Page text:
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FDA says cancer treatment CAR-T therapy may increase risk of cancer

The agency is requiring drugmakers to add a warning label to its CAR-T therapy products, but it noted that the benefits of the treatment still outweigh the potential risks.

The Food and Drug Administration this week told several drugmakers to add a boxed warning — the agency’s strongest safety label — to the prescribing information for a type of cancer treatment called CAR-T therapy, saying the treatment itself may increase a person’s risk of cancer.

Carly Kempler, a spokesperson for the FDA, said that, despite the warning, "the overall benefits of these products continue to outweigh their potential risks."

The agency’s decision to update the labels was based on reports of rare blood cancers in patients who had previously gotten CAR-T therapy, Kempler said. As of Monday, the agency had received 25 reports of the blood cancers in CAR-T patients, she said.

Bruce Levine, a professor in cancer gene therapy at the University of Pennsylvania, said that in addition to the reports submitted to the FDA, two abstracts published late last year in the journal Blood also cited a potential cancer risk associated with CAR-T therapy, which likely “forced the FDA’s hand.”

CAR-T — or chimeric antigen receptor T cell — therapy uses a patient’s own immune cells to treat certain blood cancers, such as leukemia, multiple myeloma and lymphoma. It involves harvesting the immune cells — in this case, T cells — then genetically altering them in a lab to make them target cancer cells, and finally reinfusing them back into the patient.

It’s proven to be highly effective in hard-to-treat cases, experts said. In 2022, doctors who had treated two leukemia patients with CAR-T a decade ago said it was fair to say the therapy had cured the patients of the disease.

“This has been a game changer when we think about treating lymphoma and other diseases,” said Dr. Matthew Frigault, the clinical director of the Massachusetts General Hospital Cellular Immunotherapy Program in Boston. 

The first CAR-T therapy, Novartis’ drug Kymriah, received FDA approval in 2017. Since then, another five have been approved.

The makers of the drugs — Bristol Myers Squibb, for Abecma and Breyanzi; Gilead Sciences' Kite Pharma, for Yescarta and Tecartus; Johnson & Johnson's Carvykti; and Novartis, for Kymriah — received letters from the FDA, stating that they must submit proposed label changes in the next 30 days to note that, in rare cases, CAR-T therapy can increase the risk of rare blood cancers. 

If the drugmakers disagree, they can instead submit a rebuttal explaining why a change isn’t needed.

In a statement to NBC News, a spokesperson for Novartis said the company has not found “sufficient evidence” to support a link between cancer and its treatment, which has been used in more than 10,000 patients. However, the spokesperson said, the company will work with the FDA to update its label “appropriately.”

Spokespersons for Johnson & Johnson and Gilead Sciences also said the drugmakers would work with the agency to update their labels.

A spokesperson for Bristol Myers Squibb said the company is evaluating “next steps” following the FDA’s notice, although it has not seen any cancer cases associated with its treatment.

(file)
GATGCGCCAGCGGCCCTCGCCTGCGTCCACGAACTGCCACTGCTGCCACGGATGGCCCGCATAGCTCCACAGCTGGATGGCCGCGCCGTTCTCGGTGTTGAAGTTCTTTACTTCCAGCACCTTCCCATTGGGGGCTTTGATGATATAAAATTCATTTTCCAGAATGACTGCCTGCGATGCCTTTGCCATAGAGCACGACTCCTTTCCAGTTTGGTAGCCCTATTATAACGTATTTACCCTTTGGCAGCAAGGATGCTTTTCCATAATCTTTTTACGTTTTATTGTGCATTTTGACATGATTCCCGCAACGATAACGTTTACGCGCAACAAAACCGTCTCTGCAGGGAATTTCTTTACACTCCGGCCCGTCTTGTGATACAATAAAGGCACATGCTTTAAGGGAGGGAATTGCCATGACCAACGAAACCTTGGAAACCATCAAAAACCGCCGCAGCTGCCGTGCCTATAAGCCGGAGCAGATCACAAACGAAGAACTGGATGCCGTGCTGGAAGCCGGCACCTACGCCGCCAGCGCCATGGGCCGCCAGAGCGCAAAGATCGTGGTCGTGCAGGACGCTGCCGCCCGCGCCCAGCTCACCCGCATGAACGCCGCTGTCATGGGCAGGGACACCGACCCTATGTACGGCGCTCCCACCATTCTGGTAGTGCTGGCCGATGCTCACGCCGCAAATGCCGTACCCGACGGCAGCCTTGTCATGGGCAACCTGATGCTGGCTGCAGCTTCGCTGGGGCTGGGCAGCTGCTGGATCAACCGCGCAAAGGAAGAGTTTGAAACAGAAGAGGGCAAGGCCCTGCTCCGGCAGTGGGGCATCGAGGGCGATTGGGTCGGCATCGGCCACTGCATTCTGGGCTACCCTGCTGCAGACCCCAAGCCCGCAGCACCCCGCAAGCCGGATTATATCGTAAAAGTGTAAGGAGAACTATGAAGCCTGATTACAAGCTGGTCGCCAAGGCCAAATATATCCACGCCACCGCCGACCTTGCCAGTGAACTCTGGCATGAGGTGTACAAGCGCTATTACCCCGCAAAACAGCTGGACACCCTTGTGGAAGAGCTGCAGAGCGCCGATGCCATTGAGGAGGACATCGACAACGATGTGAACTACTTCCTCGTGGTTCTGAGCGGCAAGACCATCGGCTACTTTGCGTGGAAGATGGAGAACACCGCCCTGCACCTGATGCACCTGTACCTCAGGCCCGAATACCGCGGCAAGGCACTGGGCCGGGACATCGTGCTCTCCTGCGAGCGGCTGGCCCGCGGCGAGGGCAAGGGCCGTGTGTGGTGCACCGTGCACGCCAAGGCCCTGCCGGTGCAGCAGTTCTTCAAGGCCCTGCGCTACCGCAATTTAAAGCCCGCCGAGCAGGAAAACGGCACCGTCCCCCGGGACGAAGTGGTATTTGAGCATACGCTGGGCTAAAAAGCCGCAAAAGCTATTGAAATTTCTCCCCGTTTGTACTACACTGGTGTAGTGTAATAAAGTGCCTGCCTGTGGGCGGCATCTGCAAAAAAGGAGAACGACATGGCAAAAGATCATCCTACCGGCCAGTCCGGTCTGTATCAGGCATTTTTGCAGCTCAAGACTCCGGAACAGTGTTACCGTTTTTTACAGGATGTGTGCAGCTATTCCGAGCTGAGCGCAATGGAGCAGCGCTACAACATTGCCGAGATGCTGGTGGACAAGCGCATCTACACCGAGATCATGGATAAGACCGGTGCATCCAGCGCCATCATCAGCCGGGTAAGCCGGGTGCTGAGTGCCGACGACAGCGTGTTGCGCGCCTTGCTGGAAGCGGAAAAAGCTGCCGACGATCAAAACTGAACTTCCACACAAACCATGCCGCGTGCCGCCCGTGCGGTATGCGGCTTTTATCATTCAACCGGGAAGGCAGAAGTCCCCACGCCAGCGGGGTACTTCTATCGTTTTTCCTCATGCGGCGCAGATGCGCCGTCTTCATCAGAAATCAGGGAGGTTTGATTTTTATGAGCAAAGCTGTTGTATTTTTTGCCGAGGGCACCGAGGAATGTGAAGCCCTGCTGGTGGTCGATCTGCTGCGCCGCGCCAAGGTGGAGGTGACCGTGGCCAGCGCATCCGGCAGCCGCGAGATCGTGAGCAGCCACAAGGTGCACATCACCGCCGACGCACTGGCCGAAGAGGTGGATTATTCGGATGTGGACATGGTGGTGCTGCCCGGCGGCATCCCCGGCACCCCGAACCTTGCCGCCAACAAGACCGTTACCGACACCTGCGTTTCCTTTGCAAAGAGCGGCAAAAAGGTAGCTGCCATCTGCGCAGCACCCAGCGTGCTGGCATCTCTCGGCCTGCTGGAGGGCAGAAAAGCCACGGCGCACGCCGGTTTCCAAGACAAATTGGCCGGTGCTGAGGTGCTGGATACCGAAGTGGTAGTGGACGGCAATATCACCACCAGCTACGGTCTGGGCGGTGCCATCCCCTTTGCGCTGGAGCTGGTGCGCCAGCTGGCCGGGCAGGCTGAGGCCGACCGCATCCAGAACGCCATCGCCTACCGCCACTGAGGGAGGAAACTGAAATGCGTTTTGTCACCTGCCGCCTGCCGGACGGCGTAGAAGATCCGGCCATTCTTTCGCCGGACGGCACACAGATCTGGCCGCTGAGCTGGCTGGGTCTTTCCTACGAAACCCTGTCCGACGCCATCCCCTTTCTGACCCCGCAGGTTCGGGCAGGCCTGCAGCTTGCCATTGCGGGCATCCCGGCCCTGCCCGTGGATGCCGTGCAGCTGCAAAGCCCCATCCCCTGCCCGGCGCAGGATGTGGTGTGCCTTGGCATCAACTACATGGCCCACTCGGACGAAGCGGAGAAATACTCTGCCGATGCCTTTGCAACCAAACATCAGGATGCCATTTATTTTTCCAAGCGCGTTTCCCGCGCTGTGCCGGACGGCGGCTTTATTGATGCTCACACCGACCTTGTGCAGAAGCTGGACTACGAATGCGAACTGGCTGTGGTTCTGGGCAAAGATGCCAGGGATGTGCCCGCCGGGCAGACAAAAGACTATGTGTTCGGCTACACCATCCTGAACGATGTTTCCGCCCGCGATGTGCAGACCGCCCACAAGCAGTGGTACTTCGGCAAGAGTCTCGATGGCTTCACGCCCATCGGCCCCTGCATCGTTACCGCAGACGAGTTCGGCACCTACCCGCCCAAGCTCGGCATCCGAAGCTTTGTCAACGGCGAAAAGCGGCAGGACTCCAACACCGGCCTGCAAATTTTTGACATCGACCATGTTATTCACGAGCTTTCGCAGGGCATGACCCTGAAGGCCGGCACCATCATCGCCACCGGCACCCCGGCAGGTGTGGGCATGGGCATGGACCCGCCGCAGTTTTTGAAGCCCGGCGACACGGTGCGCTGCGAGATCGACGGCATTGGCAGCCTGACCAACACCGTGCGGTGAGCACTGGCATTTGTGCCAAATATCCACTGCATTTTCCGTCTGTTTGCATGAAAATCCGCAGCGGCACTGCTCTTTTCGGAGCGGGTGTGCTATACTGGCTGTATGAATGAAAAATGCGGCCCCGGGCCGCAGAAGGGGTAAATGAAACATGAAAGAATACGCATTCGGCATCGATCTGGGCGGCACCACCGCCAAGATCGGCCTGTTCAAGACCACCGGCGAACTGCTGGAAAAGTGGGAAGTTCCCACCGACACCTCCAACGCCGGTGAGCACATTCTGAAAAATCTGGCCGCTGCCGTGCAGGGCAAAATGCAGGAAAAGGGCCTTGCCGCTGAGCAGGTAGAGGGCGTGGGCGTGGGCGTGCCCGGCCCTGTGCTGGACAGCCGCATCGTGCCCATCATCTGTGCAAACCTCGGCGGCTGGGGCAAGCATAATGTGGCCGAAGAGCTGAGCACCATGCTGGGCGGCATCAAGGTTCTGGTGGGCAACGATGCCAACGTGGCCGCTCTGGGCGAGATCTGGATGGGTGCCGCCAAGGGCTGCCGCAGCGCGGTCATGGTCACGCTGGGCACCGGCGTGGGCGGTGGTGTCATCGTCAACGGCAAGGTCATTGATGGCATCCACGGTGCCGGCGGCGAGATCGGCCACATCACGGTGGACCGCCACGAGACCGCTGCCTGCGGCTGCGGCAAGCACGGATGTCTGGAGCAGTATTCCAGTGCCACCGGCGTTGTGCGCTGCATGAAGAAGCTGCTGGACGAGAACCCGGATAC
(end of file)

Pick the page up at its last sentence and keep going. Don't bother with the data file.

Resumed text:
“Patient safety is our top priority,” the spokesperson said. 

How might CAR-T therapy cause cancer?

Still, there’s the question of how CAR-T could cause cancer — if it does at all.

“We actually don’t know whether this is causal, meaning, we don’t know for a fact that the CAR-T cells in the tumor have led to this,” said Frigault, of Mass General. 

CAR-T treatments are still relatively new: Frigault noted that the FDA has required that the makers of the products conduct 15-year follow-up studies to assess the potential risk of secondary cancers following treatment. (Secondary cancers are cancers that can arise from treatment.) 

The FDA “is not saying that every single one of the cases they’ve reported has clearly shown CAR-T has led to this,” he said, “but more that there may be an association.”

“This is what the FDA does. They look for a signal,” he added.

If CAR-T does cause cancer, the risk is likely very small, said Dr. Hemant Murthy, a hematology-oncology physician at the Mayo Clinic in Jacksonville, Florida.

More than 27,000 doses of CAR-T therapy have been administered in the U.S., according to the FDA.

“I don’t really see this affecting too much of practice,” Murthy said.

Dr. Saad Usmani, a myeloma physician and cell therapist at Memorial Sloan Kettering, said the label change should support physicians’ current practice of discussing with patients the risk of developing secondary cancers following cancer treatment. 

Usmani noted that other cancer treatments, such as radiation and chemotherapy, also carry a risk of secondary cancers.

“The change is expected given the recent reports, albeit very low incidence in such cases,” he said.  

Dr. Marcela Maus, an associate professor of medicine at Harvard Medical School and director of the Cellular Immunotherapy Program at Massachusetts General Hospital, said physicians might be more cautious, but it most likely won’t change much in their practice.

“We need to manage the cancer that they have now, so I don’t imagine it being massively different,” she said.